The authors, continuing their investigations on malignant growths, have examined the so-called "Plimmer's Bodies of cancer cells in connection with the cytological changes that occur in cancer and in reproductive cells respectively.

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FIGS. 1 and 2.-Examples of " Plimmer's Bodies" from carcinoma. 1. Three small" Bodies" in an archoplasm. 2. Later stage in the development of the "Bodies." tumours of a glandular or glandular-epithelial origin. They lie in the cytoplasm of the cancer cell, and usually in close proximity to the nucleus. In size, they vary from excessive minuteness to that of the nucleus itself.


The special interest attaching to them depends on the fact that they have commonly been regarded as peculiar cancerous cells, although Honda believes he has occasionally also encountered them in inflammatory tissues. They have been variously interpreted. Some investigators have regarded them as paraintimately connected with the sitic organisms, more or less etiology of the disease, whilst

others have seen in them a differentiation of the cyto

plasm of the cancerous cell itself. It has been suggested also that they might be derived from the centrosomes within the archoplasm, but the observations of Benda that centrosomes coexisted independently of them in the cell have rightly been held to disprove this hypothesis.

The authors' investigations indicate, however, that there are good grounds for re-considering the whole position, and a comparison of the pro



that normally obtain during the final stages of development of the reproductive elements in man and the other mammalia appears strongly to suggest that a parallel between the "Plimmer Bodies of cancer and certain vesicular structures occurring regularly in the gametogenic, but not in the ordinary somatic, cells, may be found to hold good.

FIG. 3.-Archoplasm with centrosomes lying outside it in pro. phase of the first maiotic division in testis of mouse.

It was shown in 1895 that during the prophase of the heterotype (first maiotic) mitosis of the spermatogenetic cells, the archoplasm undergoes a highly characteristic and peculiar metamorphosis. In normal somatic, or premaiotic, cells, the archoplasm is seen to lie beside the nucleus as a dusky mass of protoplasm in which are con

tained the centrosomes. That is, the attraction sphere consists of the archoplasm plus the centrosomes.

But during the prophase of the heterotype mitosis these constituents become separated. The centrosomes are found to lie outside of, and detached from, the archoplasm (Fig. 3). At the same time the archoplasm itself undergoes a change. It becomes vesiculated, and finally, at the close of this cell generation, it is lost in the general cytoplasm of the daughter cells.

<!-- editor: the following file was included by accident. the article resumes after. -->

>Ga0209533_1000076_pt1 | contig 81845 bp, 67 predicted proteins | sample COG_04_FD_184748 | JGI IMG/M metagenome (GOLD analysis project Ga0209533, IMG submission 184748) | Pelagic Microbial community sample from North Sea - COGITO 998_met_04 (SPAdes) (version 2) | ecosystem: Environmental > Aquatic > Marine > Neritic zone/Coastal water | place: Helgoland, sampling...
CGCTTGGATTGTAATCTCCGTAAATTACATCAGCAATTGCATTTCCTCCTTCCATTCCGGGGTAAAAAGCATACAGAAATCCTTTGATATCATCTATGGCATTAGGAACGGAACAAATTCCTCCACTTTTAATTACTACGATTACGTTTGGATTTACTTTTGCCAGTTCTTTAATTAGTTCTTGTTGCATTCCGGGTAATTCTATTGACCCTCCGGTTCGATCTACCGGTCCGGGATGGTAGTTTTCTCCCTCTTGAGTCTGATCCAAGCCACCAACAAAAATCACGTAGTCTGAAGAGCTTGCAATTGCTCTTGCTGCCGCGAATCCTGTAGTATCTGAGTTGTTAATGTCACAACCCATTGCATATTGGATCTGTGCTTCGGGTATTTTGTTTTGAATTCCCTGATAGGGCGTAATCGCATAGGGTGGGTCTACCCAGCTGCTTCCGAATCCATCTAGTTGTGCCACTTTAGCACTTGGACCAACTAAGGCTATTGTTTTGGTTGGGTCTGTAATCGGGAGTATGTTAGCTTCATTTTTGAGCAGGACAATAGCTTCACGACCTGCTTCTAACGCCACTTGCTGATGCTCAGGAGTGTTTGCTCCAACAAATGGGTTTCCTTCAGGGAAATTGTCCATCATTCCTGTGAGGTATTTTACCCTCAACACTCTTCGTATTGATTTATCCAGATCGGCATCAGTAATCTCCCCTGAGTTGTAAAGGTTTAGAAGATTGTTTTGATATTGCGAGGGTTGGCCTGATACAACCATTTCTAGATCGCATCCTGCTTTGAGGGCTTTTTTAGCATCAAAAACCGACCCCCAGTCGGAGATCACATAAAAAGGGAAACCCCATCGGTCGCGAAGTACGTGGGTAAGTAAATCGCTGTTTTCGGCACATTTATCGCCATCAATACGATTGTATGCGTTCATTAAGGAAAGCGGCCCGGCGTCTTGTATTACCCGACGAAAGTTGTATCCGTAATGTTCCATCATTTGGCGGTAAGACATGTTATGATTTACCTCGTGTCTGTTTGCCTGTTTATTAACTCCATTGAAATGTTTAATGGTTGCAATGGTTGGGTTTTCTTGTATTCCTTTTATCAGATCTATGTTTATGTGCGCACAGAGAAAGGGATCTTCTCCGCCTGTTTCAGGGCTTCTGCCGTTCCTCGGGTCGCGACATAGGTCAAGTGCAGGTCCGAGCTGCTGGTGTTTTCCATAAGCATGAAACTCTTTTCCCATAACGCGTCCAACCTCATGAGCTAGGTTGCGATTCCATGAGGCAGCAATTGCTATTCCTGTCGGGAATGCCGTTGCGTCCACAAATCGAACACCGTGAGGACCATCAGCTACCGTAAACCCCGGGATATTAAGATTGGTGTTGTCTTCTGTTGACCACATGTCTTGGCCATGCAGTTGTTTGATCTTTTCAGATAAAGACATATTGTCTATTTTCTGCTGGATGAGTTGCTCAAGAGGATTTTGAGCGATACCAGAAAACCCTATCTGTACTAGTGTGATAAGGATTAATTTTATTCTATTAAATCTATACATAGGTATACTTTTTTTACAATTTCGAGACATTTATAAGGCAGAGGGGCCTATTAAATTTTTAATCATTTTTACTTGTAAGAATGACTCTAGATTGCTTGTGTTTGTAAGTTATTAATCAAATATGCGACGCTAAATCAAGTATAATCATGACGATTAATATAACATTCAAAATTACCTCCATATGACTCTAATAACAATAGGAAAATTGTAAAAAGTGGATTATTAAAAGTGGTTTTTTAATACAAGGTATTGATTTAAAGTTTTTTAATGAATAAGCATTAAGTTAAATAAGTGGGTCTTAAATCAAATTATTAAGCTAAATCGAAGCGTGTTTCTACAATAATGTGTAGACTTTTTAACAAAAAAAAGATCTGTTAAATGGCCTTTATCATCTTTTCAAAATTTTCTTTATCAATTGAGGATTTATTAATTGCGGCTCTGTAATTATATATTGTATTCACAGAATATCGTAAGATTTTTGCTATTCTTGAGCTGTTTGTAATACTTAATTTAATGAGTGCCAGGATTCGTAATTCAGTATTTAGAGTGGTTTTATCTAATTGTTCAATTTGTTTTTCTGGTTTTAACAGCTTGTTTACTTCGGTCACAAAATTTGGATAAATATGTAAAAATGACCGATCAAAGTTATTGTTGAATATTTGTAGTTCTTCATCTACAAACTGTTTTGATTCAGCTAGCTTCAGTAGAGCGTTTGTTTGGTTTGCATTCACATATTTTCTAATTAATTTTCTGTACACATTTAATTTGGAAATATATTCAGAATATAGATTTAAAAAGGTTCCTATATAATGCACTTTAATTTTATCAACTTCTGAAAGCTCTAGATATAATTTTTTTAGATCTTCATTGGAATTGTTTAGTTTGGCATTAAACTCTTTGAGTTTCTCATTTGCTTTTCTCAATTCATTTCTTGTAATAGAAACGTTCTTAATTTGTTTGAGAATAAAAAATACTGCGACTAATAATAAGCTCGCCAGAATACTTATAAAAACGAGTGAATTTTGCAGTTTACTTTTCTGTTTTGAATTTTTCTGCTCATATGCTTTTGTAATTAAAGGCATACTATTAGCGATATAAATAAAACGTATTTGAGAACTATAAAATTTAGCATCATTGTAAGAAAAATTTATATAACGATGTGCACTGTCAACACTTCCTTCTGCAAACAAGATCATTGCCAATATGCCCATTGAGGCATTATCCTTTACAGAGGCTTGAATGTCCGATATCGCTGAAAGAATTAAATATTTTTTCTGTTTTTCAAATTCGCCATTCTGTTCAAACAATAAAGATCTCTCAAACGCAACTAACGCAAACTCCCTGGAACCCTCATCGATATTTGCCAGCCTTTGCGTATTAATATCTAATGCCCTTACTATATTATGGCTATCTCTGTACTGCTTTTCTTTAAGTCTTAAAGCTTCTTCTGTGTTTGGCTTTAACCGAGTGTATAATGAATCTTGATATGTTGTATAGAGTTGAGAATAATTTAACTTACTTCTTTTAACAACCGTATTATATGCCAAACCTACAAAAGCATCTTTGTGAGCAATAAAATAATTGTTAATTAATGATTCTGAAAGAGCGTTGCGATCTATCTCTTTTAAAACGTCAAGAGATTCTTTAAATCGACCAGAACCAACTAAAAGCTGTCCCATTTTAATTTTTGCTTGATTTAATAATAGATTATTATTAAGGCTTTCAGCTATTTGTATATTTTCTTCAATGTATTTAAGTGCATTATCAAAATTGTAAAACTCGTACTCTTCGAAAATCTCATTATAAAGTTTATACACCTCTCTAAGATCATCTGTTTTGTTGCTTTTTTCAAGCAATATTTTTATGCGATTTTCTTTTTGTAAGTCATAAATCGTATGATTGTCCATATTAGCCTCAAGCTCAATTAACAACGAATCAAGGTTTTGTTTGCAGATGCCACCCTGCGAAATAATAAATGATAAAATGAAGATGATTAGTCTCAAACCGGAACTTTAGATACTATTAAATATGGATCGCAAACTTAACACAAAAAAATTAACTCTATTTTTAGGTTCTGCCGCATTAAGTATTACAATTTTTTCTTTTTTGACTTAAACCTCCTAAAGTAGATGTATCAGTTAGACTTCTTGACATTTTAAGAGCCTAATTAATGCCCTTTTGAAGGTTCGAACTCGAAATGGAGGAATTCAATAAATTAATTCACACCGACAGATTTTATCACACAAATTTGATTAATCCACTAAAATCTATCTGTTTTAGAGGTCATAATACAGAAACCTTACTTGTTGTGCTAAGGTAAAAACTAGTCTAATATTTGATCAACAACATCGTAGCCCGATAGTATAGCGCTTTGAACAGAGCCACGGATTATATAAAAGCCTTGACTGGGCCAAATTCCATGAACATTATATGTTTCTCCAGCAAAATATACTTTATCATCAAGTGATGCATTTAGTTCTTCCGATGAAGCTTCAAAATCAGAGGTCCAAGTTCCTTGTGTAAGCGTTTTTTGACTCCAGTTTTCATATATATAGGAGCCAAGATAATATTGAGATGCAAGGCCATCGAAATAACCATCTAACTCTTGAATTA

In the prophase of the second maiotic division (homotype) the same phenomena recur. When the homotype mitosis is over, the constituents of the sphere, or at least some of them, enter into direct relation with parts of the

FIG. 4

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The remarkable similarity between the structure just described and those known as "Plimmer's Bodies will have become obvious. It is not, perhaps, accidental that just as in the case of nuclear divisions, so also in the cellular inclusions, a parallelism between the cells of reproductive tissues and of cancer cells should be found to exist. But the cells of cancer are not therefore regarded as identical with those of the sexual cells, as was carefully pointed out in the first communication of the authors in 1903.

But the resemblances between what have been termed gametoid and the true gametogenic cells now seem to be even more significant than they appeared to be at that time. Both classes of cells are autonomous to a very high degree, and both possess the faculty of continuous or intermittent multiplication independently of the tissue requirements of the organism. And finally, both exhibit cellular and nuclear metamorphoses which not only, mutatis mutandis, resemble one another, but differ materially from those pertaining to the normal somatic cells.


FIG. 6.-Slightly later stage in the spermatid of man, with centrosomes and tail.

It is possible that the malignant elements are the outcome of a phylogenetic reversion, but the matter is obscured by the disturbing influences that have been operative during the actual ontogeny of the cells and tissues from which these elements have sprung. If this be so, the connection apparent between gametoid and the true reproductive cells will acquire a still deeper significance; the full discussion of this question is reserved for another occasion.

May 18. The Atomic Weight of Chlorine: an Attempt to Determine the Equivalent of Chlorine by Direct Burning with Hydrogen." By Prof. H. B. Dixon, F.R.S., and E. C. Edgar.

In the whole of nine experiments described by the authors 9.1786 grams of hydrogen combined with 323-0403 grams of chlorine; hence the equivalent weight of chlorine, calculated in mass, is 35-195.

The number obtained for the atomic weight of chlorine is appreciably higher than that calculated by F. W. Clarke from the previous determinations, and is slightly higher than Stas's value :

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FIG. 5.
FIGS. 4 and 5.-Later stages in the development of the spermatid of mouse.

spermatozoon which arises by further differentiation of the
cell. As regards the archoplasm, it is again seen to con-
tain a number of minute vesicles which continue as before
to grow in size, whilst each contains a single refractive
and stainable granule (Fig. 3). Subsequently, several of,
these vesicles fuse together, so that at a later stage in the
metamorphosis of the cell into a spermatozoon there only
remains a single large clear body, bounded by a distinct
membrane, containing in the centre one or more darkly
staining granules (Figs. 4, 5, 6).